The effects of parity on specific mammary epithelial cell subpopulations have been investigated recently also in humans (4). The studies also found a downregulation of protumorigenic pathways such as Wnt signaling in mammary epithelial progenitor cells isolated from breast tissue of parous women (Fig. 1C). Furthermore, parity in women induced a decrease in the number of mammary hormone–sensing (ER+) cells (4, 22), an apparent reduction in Wnt 4 expression (as can be derived from the presented raw data), and a cellular proliferation block in the corresponding breast tissues (4). These similarities between mice and women regarding parity-induced cellular and molecular changes in mammary epithelium strongly indicate that decreased progesterone- and Wnt4-mediated Wnt signaling in mammary stem/progenitor cells plays a key role in the protective effect of early-age pregnancy against breast cancer. This is underscored by the well-established protumorigenic function of Wnt signaling in mammary stem/progenitor cells of mice and humans (10). Hence, its decrease upon pregnancy at early age paves the way for the use of Wnt target expression as possible biomarkers for breast cancer risk and of Wnt inhibitors as potential preventive agents against breast cancer. However, in addition to decreases in cell fate–determining and protumorigenic Wnt signaling in mammary progenitor cells, breast tissue of parous women showed also a decreased frequency and quiescence of progenitor cells expressing high levels of the cell-cycle regulator p27 (encoded by CDKN1B; Fig. 1C). A subset of these p27+ cells were hormone-responsive (ER+) cells and exhibited concomitant high expression of phospho-Smad2 (pSmad2), a key mediator of TGFβ signaling, indicating that quiescence of mammary hormone–responsive progenitor cells after parity is regulated by TGFβ signaling (4). These findings are reminiscent of previous observations in mouse mammary glands showing that TGFβ is activated in ER+ cells and regulates their quiescence (23). Hence, Wnt signaling may act together with quiescence-inducing TGFβ signaling in mediating the breast cancer–protective effect of pregnancy implying that a combination of Wnt inhibitors and TGFβ-modulating agents might be required for optimal pharmacologic prevention against breast cancer. Alternatively, rodent data suggest that short-term “vaccination” with high-dose pregnancy hormones can provide life-long protection against ER+/PR+ breast cancer in young women (8, 9). Because estrogen and progesterone affect mammary tumors, further studies are needed to eliminate potential harmful effects of such approaches. Overall, although it cannot be excluded that additional cell fate changes are required for full pregnancy–mediated breast cancer protection, the congruent and complementary findings in mouse and human mammary epithelial stem/progenitor cells (Fig. 1) provide promising initial targets for translational studies directed toward the development of biomarkers and breast cancer prevention strategies.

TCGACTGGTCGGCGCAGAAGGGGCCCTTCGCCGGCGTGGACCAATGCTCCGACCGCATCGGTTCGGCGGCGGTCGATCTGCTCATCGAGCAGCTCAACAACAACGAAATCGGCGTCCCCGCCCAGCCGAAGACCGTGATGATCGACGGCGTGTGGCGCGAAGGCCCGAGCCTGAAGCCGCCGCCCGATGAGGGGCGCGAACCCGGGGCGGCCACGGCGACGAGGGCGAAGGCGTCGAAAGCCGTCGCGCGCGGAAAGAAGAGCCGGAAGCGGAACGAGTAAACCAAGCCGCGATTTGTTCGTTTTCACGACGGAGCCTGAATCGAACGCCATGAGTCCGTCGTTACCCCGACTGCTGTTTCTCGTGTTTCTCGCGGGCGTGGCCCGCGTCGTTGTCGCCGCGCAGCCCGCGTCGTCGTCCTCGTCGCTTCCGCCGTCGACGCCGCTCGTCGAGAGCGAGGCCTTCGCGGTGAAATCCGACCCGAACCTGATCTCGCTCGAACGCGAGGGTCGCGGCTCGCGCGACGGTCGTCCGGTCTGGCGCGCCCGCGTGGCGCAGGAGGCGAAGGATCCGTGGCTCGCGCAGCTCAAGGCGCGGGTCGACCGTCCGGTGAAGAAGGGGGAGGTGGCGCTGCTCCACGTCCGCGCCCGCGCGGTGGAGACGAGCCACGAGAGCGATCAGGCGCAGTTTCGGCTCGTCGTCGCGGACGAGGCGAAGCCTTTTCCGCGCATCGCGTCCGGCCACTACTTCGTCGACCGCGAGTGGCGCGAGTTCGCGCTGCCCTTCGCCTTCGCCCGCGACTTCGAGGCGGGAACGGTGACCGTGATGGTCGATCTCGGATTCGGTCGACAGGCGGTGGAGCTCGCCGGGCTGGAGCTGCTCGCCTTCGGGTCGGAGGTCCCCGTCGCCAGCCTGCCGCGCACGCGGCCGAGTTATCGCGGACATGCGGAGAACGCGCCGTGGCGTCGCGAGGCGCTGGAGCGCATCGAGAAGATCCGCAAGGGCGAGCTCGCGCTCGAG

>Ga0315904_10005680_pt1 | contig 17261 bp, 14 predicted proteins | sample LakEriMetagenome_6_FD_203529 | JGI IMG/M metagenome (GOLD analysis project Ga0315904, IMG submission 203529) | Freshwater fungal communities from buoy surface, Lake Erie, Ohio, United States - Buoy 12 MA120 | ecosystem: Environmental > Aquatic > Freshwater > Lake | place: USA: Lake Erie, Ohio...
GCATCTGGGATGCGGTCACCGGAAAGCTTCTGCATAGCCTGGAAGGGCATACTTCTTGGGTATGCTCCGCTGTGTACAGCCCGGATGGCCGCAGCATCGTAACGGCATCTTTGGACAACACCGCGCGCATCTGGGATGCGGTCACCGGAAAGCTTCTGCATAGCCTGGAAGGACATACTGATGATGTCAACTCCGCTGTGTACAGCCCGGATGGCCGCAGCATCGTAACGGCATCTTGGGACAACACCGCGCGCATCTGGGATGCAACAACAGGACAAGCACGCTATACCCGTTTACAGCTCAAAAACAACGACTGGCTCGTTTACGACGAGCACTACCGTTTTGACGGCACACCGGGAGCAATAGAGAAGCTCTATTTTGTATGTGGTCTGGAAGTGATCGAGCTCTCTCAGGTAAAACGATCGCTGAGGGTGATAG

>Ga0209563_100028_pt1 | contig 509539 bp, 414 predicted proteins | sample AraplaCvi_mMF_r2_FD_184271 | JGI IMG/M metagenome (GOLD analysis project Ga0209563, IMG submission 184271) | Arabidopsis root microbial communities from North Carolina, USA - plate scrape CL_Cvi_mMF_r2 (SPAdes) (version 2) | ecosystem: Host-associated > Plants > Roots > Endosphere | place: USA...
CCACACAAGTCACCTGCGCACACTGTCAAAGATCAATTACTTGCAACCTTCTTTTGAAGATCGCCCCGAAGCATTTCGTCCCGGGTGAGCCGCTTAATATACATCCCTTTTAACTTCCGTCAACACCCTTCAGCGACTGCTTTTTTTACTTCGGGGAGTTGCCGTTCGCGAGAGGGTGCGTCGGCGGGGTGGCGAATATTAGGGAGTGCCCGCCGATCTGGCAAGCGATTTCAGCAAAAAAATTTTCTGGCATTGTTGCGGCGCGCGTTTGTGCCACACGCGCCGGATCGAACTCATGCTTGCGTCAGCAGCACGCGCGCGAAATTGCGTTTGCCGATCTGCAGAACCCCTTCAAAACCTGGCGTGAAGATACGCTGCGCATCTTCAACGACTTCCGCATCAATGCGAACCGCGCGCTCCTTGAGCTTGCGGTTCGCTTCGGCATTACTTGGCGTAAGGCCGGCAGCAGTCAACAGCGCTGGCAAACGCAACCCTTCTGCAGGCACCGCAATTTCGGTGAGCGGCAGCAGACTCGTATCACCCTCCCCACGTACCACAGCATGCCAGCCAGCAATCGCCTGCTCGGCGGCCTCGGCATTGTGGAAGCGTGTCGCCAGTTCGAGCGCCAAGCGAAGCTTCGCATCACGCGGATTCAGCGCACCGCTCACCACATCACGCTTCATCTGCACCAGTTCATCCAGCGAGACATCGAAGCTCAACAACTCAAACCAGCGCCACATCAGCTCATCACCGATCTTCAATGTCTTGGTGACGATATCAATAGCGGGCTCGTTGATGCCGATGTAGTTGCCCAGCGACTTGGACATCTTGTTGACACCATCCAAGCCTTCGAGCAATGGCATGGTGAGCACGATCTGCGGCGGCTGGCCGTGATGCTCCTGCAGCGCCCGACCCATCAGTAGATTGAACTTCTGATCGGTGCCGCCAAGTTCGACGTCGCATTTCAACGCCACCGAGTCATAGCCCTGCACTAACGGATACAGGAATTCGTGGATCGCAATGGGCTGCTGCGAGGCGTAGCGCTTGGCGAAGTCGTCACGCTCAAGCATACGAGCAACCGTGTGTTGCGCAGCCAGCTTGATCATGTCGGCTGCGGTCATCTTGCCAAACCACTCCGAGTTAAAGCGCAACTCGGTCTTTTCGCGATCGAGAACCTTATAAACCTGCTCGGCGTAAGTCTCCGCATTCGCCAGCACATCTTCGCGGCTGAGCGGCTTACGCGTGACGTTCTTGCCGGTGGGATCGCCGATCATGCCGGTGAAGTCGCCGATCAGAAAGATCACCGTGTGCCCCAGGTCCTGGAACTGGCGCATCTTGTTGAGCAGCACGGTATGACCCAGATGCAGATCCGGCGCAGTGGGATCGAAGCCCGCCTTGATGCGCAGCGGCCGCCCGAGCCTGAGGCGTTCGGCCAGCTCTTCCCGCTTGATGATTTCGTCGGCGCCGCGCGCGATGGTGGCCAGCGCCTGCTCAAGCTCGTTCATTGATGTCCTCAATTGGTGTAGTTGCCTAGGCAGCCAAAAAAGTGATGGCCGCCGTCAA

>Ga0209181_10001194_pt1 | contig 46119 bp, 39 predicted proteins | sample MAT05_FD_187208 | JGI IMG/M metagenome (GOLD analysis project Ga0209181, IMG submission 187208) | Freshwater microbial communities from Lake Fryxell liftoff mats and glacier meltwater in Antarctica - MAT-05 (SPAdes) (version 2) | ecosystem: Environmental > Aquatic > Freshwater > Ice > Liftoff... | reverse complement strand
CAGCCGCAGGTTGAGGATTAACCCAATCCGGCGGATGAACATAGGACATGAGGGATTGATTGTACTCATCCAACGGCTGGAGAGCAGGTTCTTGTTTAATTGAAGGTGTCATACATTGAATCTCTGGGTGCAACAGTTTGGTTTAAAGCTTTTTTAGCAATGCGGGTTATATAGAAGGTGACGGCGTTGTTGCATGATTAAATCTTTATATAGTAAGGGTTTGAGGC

Similar cellular and molecular effects of early pregnancy in mice and humans include (i) their predominant restriction to mammary epithelial stem/progenitor cells, (ii) reduction of progesterone-sensing and Wnt4-secreting (luminal) epithelial cells (mice) and/or quiescence of hormone-responsive p27+ progenitor cells (humans), and (iii) decreased proliferation and protumorigenic potentials through inhibition of Wnt4-dependent Wnt signaling (mice) and/or a combination of Wnt inhibition and TGFβ-dependent quiescence of p27+ progenitor cells (human; Fig. 1). The robustness and the (life-long) persistence of the findings in mice and the closely similar findings in humans provide a strong basis for further translational studies involving iterative cycles of experimentation in the rodent model and in human breast tissue. These studies must include: (i) investigation of the effects of hormonal treatments mimicking pregnancy at early age on gene expression and proliferation potential of mammary epithelial stem/progenitor cells in mice. This experimental model will be essential for the demonstration of a direct link between decreased Wnt signaling in mammary stem/progenitor cells and pregnancy-mediated breast cancer protection. (ii) Validation of the role of decreased hormone-sensing cells and reduced Wnt signaling in breast tissue of women following early (<20-years-old) versus late (>35-years-old) first pregnancy using appropriate biomarkers such as PR, Wnt4, nuclear β-catenin, versican, keratin15, and p27. (iii) Testing Wnt inhibitors such as tankyrase inhibitors, porcupine inhibitors, and anti-frizzled receptor antibodies in mice and high-risk women for potential breast cancer–preventive effects (24). Because Wnt is downstream of PR, PR antagonists such as Ulipristal, which is already licensed for use in uterine fibroids, could also be considered. (iv) Screening for epigenetic alterations as a possible cause of the early pregnancy–induced life-long changes of gene expression in mammary epithelial stem/progenitor cells. And (v) more specific characterization of the mammary epithelial stem/progenitor cell types involved in pregnancy-mediated breast cancer protection and their relationship to cancer stem cells in mouse and human breast tissue (25). If these challenges can be met, the lessons learned from the new insights into the mechanisms of early-age pregnancy-induced protection against breast cancer can be of considerable help to counteract the predicted increase in breast cancer–related mortality in the future.

No potential conflicts of interest were disclosed.

Conception and design: F. Meier-Abt, C. Rochlitz

Analysis and interpretation of data (e.g., statistical analysis, biostatistics, computational analysis): F. Meier-Abt, C. Rochlitz

Writing, review, and/or revision of the manuscript: F. Meier-Abt, M. Bentires-Alj, C. Rochlitz

The authors thank the Swiss National Science Foundation and Swiss Cancer League.

The costs of publication of this article were defrayed in part by the payment of page charges. This article must therefore be hereby marked advertisement in accordance with 18 U.S.C. Section 1734 solely to indicate this fact.